Bystander Response


It is not just the intention or behaviour of a perpetrator, or their victim, that influences the outcome of violent behaviour, but the reactions of those around – the bystanders. How bystanders react will often make a difference, including to the behaviour of other bystanders. If the first people witnessing a violent assault seek to intervene, then others will tend to as well. However, if the initial witnesses refrain from intervening, others will tend to stand back as well.

Bystander reactions can be categorised in a number of ways. Sometimes bystanders, perhaps part of a friendship group with the perpetrator, can react as bullies themselves, and gain some enjoyment from observing the violent behaviour. Others might avoid responding, perhaps out of fear of the potential consequences to themselves of intervening, such as the attacker turning on them, or of others in the assailant’s friendship group disapproving of their intervention. Others might avoid intervening out of apathy, perhaps telling themselves that there is nothing they can do to make a difference. However, bystanders can also react helpfully, intervening to prevent the violent behaviour, or at least its escalation. Bystanders are more likely to act in this manner if they are aware that their intervention is likely to make a difference, including to the subsequent response of others around.

It is especially helpful if a number of bystanders act together in helping to prevent violent behaviour. The weight of numbers can be more effective in restraining a bully, as well as conveying the message that violent behaviour will not be tolerated.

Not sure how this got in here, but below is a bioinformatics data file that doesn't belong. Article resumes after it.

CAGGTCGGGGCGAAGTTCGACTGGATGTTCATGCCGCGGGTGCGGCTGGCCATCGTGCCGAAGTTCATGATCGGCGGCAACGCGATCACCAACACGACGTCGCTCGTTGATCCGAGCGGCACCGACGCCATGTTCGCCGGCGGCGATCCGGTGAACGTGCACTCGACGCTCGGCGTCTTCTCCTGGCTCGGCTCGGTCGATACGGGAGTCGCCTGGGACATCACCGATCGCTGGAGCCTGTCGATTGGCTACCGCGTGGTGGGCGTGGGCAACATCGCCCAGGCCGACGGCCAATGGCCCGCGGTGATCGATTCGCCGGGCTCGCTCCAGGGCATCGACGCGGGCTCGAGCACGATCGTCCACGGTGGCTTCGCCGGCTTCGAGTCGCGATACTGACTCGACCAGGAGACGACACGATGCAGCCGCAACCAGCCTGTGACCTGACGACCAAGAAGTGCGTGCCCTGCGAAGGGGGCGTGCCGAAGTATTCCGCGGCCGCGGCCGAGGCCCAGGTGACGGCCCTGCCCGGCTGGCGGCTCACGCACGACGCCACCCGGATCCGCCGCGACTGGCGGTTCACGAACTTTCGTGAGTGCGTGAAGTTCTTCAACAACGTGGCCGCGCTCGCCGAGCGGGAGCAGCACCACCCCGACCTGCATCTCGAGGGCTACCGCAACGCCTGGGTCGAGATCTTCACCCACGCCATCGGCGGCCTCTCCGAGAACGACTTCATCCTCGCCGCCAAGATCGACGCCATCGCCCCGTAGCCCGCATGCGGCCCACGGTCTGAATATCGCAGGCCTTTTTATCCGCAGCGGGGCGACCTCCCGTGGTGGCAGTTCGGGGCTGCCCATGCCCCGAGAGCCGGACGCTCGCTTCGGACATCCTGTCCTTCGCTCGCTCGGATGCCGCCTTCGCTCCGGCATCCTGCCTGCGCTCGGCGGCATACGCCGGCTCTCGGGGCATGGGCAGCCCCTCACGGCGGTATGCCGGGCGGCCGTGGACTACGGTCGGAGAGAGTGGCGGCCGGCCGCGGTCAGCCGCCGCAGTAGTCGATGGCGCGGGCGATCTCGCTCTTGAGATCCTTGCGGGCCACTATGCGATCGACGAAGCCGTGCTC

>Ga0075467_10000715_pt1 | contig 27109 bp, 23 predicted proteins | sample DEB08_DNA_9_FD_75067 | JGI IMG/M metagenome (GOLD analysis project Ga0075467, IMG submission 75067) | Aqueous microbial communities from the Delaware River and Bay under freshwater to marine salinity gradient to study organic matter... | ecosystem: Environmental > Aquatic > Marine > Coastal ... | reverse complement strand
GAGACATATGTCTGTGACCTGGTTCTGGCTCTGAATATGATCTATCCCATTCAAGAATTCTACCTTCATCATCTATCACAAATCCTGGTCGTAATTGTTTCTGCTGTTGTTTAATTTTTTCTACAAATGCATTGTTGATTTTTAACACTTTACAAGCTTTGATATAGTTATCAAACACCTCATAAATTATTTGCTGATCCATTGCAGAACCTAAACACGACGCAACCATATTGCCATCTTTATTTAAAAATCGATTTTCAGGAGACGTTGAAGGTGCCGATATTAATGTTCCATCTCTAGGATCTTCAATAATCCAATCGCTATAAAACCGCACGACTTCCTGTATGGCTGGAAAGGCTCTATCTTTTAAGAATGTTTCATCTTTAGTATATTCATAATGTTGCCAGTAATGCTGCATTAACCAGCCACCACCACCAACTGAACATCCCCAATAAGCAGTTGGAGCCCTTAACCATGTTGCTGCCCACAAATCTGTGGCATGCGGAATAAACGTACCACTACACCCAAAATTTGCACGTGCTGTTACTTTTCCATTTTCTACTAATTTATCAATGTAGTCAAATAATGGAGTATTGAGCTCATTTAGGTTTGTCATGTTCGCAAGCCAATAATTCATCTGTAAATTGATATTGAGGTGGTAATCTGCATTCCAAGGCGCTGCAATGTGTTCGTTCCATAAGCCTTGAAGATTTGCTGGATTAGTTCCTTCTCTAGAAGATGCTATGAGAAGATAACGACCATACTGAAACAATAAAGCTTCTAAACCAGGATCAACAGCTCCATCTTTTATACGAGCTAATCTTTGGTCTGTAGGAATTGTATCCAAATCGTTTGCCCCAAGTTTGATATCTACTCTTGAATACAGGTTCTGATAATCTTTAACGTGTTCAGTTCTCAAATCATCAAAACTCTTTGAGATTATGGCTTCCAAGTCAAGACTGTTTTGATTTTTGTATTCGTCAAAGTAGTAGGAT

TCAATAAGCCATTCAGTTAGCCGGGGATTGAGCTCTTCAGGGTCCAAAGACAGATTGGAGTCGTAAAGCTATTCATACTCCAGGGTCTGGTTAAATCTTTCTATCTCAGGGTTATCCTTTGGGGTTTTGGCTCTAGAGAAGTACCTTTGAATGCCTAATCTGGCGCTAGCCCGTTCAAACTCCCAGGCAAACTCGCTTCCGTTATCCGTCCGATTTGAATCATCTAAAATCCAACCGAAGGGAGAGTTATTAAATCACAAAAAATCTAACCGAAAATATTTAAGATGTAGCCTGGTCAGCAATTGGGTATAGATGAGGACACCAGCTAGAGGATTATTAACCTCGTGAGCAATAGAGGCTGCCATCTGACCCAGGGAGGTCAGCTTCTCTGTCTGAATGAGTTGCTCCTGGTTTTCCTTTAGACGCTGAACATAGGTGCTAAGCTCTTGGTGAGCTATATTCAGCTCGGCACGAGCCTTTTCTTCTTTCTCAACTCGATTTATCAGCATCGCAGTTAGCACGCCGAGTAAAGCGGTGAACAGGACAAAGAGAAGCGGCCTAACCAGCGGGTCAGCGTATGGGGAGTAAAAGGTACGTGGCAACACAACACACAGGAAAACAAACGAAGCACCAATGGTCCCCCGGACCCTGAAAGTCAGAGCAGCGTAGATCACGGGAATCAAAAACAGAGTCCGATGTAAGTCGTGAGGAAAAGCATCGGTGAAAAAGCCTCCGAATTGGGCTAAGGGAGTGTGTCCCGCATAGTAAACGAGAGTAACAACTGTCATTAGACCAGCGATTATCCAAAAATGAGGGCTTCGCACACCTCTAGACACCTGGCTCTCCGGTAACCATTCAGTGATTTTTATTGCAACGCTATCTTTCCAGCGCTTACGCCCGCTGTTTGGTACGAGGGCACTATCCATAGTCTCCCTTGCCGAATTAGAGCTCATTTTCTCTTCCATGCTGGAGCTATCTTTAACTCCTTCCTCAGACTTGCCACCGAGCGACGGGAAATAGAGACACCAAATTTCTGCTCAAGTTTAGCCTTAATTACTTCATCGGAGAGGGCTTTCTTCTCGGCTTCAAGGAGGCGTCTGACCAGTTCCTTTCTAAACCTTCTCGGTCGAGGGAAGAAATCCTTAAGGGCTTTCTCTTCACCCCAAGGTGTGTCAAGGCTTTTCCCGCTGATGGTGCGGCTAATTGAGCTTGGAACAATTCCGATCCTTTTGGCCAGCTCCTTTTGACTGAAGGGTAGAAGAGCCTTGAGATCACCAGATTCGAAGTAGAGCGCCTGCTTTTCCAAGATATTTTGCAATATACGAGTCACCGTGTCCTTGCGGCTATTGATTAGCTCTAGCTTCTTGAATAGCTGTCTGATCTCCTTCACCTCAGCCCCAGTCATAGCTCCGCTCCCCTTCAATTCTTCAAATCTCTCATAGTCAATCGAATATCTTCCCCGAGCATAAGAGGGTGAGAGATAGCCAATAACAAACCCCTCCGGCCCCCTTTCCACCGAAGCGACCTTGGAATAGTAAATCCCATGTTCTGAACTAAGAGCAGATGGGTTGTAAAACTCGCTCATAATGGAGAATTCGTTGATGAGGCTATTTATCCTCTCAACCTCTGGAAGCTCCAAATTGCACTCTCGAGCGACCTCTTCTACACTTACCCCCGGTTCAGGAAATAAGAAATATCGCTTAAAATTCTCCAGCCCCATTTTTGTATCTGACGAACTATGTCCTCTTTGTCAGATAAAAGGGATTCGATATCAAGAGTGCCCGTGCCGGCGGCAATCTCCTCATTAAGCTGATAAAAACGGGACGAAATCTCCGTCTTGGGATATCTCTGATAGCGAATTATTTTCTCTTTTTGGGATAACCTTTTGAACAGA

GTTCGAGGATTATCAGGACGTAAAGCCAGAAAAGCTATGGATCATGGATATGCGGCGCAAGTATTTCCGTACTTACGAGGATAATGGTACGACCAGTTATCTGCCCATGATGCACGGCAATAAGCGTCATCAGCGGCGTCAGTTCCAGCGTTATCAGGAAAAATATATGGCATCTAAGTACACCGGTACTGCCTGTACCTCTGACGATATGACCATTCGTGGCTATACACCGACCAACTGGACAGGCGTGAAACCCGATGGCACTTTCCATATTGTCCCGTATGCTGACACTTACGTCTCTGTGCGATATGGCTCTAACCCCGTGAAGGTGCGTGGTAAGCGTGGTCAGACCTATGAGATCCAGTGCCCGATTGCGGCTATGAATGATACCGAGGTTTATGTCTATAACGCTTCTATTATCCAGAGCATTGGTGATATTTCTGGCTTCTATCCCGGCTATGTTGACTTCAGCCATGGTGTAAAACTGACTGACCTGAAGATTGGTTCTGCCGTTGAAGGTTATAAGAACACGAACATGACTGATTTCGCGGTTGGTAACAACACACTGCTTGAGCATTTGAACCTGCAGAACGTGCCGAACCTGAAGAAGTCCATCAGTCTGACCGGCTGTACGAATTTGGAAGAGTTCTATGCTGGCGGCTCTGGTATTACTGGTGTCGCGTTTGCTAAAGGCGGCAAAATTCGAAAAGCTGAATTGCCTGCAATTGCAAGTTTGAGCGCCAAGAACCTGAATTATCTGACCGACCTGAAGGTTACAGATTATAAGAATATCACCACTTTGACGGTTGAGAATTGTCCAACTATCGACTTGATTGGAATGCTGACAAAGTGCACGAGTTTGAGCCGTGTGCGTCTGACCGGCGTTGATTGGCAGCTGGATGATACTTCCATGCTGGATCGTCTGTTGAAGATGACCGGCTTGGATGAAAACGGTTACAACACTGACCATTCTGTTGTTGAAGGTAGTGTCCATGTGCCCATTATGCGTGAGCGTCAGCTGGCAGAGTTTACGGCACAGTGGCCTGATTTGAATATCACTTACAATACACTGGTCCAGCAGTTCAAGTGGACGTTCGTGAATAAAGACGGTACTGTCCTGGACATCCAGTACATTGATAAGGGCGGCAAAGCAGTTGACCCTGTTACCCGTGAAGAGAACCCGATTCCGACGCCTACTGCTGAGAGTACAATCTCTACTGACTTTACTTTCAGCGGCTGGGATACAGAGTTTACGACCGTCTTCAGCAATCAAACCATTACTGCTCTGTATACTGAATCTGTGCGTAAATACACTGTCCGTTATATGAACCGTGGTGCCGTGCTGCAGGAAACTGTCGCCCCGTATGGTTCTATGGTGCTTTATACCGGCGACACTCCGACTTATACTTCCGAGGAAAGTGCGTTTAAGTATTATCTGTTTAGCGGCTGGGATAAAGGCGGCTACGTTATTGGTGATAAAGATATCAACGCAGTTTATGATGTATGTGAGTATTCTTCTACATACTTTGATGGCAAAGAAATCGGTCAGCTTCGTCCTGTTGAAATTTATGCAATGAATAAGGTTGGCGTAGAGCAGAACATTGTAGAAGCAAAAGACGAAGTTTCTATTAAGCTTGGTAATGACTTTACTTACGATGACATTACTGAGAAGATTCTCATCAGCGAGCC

Response of bystanders to aggressive behaviour is not just relevant to violence in the street. It is also relevant to any situation where people are treated in an inappropriately aggressive or forceful manner. For example, workplace bullying is less likely to occur where bullies are confronted by a number of colleagues acting together in conveying that the bullying behaviour is not acceptable and will not be tolerated. It is important that such messages are backed up by leaders, including senior management staff, to promote a safe and positive workplace culture. Another relevant example involves elite sporting teams, and the response of male teammates to the behaviour of a teammate who acts disrespectfully or in a sexually abusive way toward females. This has been a focus of programs introduced into such cultures as Australian Football League teams to promote respect and responsible behaviour toward women, including female fans, who might be at greater risk of exploitation.

The main theme is that healthy cultures, including healthy families and healthy organisations, view violent behaviour as unacceptable. Such positive and safe cultures will support activity to intervene in response to inappropriately forceful, aggressive and violent behaviour, including reporting violence, “whistle-blowing”, and other ways of countering abusive and unjust behaviour.


Dealing with Workplace Bullying

Beating Bullies